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All rights reserved by ©The Teacher Studio. Purchase of this resource entitles the purchaser the right to reproduce the pages in limited quantities for single classroom use only. Duplication for an entire school, an entire school system, or commercial purposes is strictly forbidden without written permission from the author at fourthgradestudio@gmail.com. Additional licenses are available at a reduced price.

Total Pages
11 pages
Answer Key
N/A
Teaching Duration
N/A
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Standards

to see state-specific standards (only available in the US).
Construct viable arguments and critique the reasoning of others. Mathematically proficient students understand and use stated assumptions, definitions, and previously established results in constructing arguments. They make conjectures and build a logical progression of statements to explore the truth of their conjectures. They are able to analyze situations by breaking them into cases, and can recognize and use counterexamples. They justify their conclusions, communicate them to others, and respond to the arguments of others. They reason inductively about data, making plausible arguments that take into account the context from which the data arose. Mathematically proficient students are also able to compare the effectiveness of two plausible arguments, distinguish correct logic or reasoning from that which is flawed, and-if there is a flaw in an argument-explain what it is. Elementary students can construct arguments using concrete referents such as objects, drawings, diagrams, and actions. Such arguments can make sense and be correct, even though they are not generalized or made formal until later grades. Later, students learn to determine domains to which an argument applies. Students at all grades can listen or read the arguments of others, decide whether they make sense, and ask useful questions to clarify or improve the arguments.
Make sense of problems and persevere in solving them. Mathematically proficient students start by explaining to themselves the meaning of a problem and looking for entry points to its solution. They analyze givens, constraints, relationships, and goals. They make conjectures about the form and meaning of the solution and plan a solution pathway rather than simply jumping into a solution attempt. They consider analogous problems, and try special cases and simpler forms of the original problem in order to gain insight into its solution. They monitor and evaluate their progress and change course if necessary. Older students might, depending on the context of the problem, transform algebraic expressions or change the viewing window on their graphing calculator to get the information they need. Mathematically proficient students can explain correspondences between equations, verbal descriptions, tables, and graphs or draw diagrams of important features and relationships, graph data, and search for regularity or trends. Younger students might rely on using concrete objects or pictures to help conceptualize and solve a problem. Mathematically proficient students check their answers to problems using a different method, and they continually ask themselves, "Does this make sense?" They can understand the approaches of others to solving complex problems and identify correspondences between different approaches.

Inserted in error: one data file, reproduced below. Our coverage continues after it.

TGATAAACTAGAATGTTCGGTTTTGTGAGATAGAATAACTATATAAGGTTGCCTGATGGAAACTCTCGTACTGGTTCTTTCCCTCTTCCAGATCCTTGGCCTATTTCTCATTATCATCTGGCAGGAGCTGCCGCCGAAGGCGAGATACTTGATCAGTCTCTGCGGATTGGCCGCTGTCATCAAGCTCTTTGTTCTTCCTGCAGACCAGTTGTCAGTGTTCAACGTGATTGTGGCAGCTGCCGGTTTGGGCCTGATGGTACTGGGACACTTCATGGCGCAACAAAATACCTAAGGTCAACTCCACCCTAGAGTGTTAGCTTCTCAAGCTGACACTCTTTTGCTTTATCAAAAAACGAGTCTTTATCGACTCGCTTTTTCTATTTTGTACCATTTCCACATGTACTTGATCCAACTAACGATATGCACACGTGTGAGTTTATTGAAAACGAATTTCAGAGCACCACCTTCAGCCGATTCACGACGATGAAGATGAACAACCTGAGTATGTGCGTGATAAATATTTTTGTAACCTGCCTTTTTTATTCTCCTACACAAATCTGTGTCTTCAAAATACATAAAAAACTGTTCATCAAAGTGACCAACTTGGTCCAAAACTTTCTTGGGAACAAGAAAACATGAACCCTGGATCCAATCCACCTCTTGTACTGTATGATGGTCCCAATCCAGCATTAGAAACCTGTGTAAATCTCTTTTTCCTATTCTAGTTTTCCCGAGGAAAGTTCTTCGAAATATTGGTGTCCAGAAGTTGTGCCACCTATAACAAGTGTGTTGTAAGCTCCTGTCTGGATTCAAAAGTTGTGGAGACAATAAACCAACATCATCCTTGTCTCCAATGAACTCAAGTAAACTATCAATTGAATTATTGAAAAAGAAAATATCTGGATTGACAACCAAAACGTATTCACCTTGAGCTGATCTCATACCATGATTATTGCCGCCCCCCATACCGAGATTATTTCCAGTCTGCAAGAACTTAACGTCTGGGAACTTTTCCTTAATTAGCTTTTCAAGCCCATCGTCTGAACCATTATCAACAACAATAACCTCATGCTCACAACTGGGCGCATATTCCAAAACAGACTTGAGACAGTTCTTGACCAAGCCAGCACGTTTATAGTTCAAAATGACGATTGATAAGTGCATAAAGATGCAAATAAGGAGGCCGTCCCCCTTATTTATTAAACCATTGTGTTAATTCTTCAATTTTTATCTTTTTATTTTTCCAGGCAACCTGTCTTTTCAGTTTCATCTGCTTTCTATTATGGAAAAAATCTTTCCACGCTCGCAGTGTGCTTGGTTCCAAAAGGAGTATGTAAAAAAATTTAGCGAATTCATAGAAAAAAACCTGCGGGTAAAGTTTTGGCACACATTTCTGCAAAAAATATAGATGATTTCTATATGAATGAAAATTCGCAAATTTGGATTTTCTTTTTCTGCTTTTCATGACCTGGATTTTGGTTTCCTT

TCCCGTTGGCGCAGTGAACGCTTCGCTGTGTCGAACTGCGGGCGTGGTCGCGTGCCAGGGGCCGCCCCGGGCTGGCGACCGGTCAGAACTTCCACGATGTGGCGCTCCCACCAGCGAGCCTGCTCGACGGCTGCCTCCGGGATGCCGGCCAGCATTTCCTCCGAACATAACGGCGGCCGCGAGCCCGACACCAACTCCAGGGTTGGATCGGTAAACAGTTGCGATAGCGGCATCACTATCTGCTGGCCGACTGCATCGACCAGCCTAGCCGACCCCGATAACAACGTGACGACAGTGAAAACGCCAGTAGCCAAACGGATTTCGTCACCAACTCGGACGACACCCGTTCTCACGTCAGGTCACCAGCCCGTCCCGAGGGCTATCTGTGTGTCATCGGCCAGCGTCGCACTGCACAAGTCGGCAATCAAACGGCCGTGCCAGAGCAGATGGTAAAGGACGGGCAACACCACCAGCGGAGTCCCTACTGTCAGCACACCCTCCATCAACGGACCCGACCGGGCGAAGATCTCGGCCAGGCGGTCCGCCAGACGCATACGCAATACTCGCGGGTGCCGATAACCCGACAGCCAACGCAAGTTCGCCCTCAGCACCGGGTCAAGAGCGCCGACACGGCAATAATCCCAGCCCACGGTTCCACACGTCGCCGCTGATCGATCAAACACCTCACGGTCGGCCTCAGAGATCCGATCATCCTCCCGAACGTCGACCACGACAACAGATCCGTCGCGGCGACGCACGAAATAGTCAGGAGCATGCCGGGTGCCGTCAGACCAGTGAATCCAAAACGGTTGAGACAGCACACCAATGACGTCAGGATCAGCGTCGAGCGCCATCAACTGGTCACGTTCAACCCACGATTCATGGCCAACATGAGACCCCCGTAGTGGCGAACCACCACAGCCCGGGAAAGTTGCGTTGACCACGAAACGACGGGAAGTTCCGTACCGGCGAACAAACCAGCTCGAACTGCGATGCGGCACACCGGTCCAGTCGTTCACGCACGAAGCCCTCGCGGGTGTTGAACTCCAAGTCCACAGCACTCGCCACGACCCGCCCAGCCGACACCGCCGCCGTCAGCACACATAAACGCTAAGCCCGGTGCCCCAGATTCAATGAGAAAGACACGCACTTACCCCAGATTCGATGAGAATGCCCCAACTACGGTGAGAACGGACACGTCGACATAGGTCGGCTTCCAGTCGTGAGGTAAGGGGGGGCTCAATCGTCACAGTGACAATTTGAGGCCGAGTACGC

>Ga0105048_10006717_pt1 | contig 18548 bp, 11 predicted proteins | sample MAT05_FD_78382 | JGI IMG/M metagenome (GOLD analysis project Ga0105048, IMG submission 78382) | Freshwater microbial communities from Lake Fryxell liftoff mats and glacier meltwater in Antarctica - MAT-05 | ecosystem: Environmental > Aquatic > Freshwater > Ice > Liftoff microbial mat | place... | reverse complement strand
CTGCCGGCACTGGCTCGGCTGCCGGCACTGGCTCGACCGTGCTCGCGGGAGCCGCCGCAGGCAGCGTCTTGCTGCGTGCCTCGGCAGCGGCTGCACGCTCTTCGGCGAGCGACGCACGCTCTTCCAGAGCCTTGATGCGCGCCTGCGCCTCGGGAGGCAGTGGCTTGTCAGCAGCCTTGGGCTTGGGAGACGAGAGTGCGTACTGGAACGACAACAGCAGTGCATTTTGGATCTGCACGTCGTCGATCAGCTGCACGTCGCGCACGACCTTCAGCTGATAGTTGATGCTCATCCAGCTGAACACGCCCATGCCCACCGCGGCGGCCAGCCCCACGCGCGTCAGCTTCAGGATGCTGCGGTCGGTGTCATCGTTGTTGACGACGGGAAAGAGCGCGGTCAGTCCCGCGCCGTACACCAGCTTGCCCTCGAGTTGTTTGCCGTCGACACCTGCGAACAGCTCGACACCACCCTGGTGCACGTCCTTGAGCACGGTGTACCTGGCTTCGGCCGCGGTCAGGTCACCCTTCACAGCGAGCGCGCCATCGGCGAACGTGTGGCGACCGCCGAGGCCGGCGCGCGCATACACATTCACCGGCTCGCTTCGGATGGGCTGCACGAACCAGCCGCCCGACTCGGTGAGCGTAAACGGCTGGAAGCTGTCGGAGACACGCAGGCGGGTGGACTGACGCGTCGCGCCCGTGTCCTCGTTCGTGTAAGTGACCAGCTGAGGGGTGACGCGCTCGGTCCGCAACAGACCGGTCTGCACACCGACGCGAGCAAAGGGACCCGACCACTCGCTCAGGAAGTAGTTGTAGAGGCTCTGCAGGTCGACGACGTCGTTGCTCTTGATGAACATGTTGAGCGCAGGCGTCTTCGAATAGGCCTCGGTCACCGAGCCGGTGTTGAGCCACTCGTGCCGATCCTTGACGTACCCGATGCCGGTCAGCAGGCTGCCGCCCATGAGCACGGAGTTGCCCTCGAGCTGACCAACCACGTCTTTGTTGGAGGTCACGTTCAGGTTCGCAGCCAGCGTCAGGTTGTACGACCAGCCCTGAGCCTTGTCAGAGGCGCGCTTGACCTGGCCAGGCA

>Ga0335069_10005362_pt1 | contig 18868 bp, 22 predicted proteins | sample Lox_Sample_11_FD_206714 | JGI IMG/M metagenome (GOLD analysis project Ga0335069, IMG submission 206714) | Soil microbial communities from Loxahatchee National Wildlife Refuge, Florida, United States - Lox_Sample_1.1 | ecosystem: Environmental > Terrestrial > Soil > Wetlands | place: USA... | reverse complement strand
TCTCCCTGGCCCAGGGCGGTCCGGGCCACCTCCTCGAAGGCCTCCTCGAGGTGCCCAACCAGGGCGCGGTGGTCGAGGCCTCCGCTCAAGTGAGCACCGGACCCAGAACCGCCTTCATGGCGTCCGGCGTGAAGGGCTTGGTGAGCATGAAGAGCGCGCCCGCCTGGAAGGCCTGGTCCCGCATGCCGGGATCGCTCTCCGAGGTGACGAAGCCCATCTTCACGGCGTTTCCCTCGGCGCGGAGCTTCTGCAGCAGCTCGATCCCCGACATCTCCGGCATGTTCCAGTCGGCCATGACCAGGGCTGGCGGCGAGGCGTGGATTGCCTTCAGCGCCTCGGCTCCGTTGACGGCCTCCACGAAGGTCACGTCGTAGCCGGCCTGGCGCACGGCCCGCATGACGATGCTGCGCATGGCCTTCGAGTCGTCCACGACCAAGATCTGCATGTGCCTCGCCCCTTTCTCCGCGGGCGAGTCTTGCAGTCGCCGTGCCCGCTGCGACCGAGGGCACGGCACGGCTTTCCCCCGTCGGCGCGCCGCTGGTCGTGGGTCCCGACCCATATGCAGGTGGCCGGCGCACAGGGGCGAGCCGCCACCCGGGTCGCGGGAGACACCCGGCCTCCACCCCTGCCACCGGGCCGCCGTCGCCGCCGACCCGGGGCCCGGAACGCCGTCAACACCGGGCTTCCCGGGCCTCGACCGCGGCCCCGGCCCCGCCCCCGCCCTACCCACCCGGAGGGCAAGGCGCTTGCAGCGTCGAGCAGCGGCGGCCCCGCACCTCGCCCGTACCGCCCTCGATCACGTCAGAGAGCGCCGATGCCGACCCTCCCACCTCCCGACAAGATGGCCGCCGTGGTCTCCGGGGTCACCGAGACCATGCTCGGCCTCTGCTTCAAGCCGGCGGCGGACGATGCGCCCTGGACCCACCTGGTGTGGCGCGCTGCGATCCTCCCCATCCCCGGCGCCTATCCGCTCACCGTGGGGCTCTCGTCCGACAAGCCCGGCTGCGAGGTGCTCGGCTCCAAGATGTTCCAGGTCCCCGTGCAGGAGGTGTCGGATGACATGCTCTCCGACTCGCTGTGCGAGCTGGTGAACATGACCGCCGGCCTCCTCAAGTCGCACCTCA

Solve multistep word problems posed with whole numbers and having whole-number answers using the four operations, including problems in which remainders must be interpreted. Represent these problems using equations with a letter standing for the unknown quantity. Assess the reasonableness of answers using mental computation and estimation strategies including rounding.
Solve two-step word problems using the four operations. Represent these problems using equations with a letter standing for the unknown quantity. Assess the reasonableness of answers using mental computation and estimation strategies including rounding.
Fluently multiply and divide within 100, using strategies such as the relationship between multiplication and division (e.g., knowing that 8 × 5 = 40, one knows 40 ÷ 5 = 8) or properties of operations. By the end of Grade 3, know from memory all products of two one-digit numbers.